This humble two-storied marble-clad house in Petersburg, in the US state of Virginia, has more than 150 years of Civil War history embedded in its walls. Yet, it was built only in 1934.
That year, resident Oswald Young struck a deal with the Poplar Grove National Cemetery near Petersburg. The cemetery was trying to save money on maintenance, and the park superintendent of the National Park Service, who manages Poplar Grove, decided that if they uprooted the tombstones from the graves and laid them flat on the ground instead, they would have less grass to cut and more money saved.
The Tombstone House. Photo credit: CNN
Consequently, over 2,000 headstones were removed, cut into appropriate size and converted into flat ones. At the end of this exercise, the cemetery had thousands of pieces of cut marble slabs that needed to be disposed off quickly. The opportunistic Oswald Young snagged hundreds of good pieces for the princely sum of $45. These pieces were used to decorate the exterior of his house, pave the walkway and even construct the fireplace mantle of what has come to be known as the Tombstone House.
The violated graves belonged to no ordinary people—they were graves of Union soldiers killed during the Siege of Petersburg in 1864-65. The dead were originally buried hastily near the battlefield, some in single shallow pits, others in mass graves. Only a few were given proper burials and their graves marked with a wooden headboard.
In 1866, Lt. Colonel James Moore began scouting the Petersburg area for land for a National Cemetery. Eventually, a farm just south of the city was chosen. This tract of land had been the campground for the 50th New York Volunteer Engineers. During the war there was a Gothic Revival pine-log church there called Poplar Grove, and that’s how the cemetery got its name.
After the establishment of the cemetery, work began on the transfer of bodies. Thousands of bodies were dug up from nearly 100 separate burial sites around Petersburg and reburied at Poplar Grove. About a hundred men volunteered for the search and recovery mission, meticulously searching every square inch of the battleground for unmarked graves. Known as the “burial corps”, these men worked for three years until 1869. By then, they interred approximately 6,700 remains, of which only 2,139 bodies were positively identified.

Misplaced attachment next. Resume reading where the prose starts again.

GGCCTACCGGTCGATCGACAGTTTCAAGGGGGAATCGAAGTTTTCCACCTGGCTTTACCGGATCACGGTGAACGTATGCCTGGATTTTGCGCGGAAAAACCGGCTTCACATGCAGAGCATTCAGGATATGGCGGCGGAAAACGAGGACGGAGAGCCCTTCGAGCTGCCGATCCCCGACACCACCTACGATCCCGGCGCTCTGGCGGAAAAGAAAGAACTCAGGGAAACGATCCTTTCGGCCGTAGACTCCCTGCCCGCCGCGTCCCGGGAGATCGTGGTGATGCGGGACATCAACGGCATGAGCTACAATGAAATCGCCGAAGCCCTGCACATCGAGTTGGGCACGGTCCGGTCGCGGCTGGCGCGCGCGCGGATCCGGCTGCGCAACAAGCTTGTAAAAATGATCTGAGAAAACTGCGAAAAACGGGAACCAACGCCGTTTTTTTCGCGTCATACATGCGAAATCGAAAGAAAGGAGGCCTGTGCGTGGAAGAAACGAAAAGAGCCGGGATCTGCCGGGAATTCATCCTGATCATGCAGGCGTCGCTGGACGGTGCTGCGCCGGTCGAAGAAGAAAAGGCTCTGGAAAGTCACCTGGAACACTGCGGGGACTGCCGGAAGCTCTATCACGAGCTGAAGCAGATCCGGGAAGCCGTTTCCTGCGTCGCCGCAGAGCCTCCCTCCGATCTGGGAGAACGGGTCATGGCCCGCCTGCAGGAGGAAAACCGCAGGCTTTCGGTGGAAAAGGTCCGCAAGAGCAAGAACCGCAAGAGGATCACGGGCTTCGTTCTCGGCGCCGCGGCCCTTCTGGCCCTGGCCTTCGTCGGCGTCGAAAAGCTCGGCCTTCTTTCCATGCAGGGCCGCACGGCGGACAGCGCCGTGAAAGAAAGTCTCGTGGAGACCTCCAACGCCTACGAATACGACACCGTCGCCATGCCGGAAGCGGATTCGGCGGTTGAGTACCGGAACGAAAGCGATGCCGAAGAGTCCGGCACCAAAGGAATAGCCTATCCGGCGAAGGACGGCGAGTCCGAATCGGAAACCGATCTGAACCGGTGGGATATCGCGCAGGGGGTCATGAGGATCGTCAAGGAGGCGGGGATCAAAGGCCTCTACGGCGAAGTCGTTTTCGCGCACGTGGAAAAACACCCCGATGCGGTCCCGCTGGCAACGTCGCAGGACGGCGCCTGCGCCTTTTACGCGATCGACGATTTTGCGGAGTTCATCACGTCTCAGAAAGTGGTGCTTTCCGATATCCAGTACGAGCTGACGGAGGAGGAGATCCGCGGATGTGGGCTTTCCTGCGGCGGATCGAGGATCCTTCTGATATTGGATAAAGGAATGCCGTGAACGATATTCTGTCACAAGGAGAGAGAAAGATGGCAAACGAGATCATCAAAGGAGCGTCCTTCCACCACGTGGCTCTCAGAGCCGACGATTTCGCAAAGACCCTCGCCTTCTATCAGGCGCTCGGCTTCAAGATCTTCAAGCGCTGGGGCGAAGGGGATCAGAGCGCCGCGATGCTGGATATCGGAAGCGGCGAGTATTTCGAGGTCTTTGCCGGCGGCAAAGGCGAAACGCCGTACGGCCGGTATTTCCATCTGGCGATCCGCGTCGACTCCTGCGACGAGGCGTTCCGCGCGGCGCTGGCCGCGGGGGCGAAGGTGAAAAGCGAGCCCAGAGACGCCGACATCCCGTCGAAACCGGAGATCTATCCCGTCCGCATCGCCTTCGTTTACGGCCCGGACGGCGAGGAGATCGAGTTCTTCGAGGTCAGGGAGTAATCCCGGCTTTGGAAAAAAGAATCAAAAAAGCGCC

In the decades following the conversion of the cemetery’s tombstones, the Poplar Grove Cemetery slowly slipped into neglect. Mowing the grass and the annual placement of flags were the only maintenance work performed. Poor drainage caused to cemetery to flood after heavy rains, and the water began to eat away the headstones laying flat on the ground. The cemetery's wall crumbled and its flagpole collected rust.
Families and descendants of those buried complained for years for the dishonor shown towards the fallen war veterans. Eventually, the government earmarked a budget of several million dollars for rehabilitation of the cemetery. Between 2015 and 2017, more than five thousand markers were replaced and improvements were made throughout the property. Graves of the known dead got new upright headstones, while graves of the unknown got square markers above ground, mirroring the cemetery's original configuration. The old gravestones were grounded up and disposed of in order to prevent another Oswald Young from using them in inappropriate ways.
The Poplar Grove National Cemetery after the tombstones were uprighted. Photo credit: CNN
The new upright markers on the graves. The old markers were destroyed. Photo credit: CNN
Markers for the unknown are six inches by six inches and rise a few inches above ground. Photo credit: CNN